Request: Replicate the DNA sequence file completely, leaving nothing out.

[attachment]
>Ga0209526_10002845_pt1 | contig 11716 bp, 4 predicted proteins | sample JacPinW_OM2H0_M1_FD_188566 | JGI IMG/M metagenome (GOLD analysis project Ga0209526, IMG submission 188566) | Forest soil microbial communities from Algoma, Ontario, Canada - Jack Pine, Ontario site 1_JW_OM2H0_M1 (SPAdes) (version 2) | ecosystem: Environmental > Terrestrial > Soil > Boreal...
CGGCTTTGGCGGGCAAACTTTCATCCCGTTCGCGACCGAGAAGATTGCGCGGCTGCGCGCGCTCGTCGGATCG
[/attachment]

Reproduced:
>Ga0209526_10002845_pt1 | contig 11716 bp, 4 predicted proteins | sample JacPinW_OM2H0_M1_FD_188566 | JGI IMG/M metagenome (GOLD analysis project Ga0209526, IMG submission 188566) | Forest soil microbial communities from Algoma, Ontario, Canada - Jack Pine, Ontario site 1_JW_OM2H0_M1 (SPAdes) (version 2) | ecosystem: Environmental > Terrestrial > Soil > Boreal...
CGGCTTTGGCGGGCAAACTTTCATCCCGTTCGCGACCGAGAAGATTGCGCGGCTGCGCGCGCTCGTCGGATCG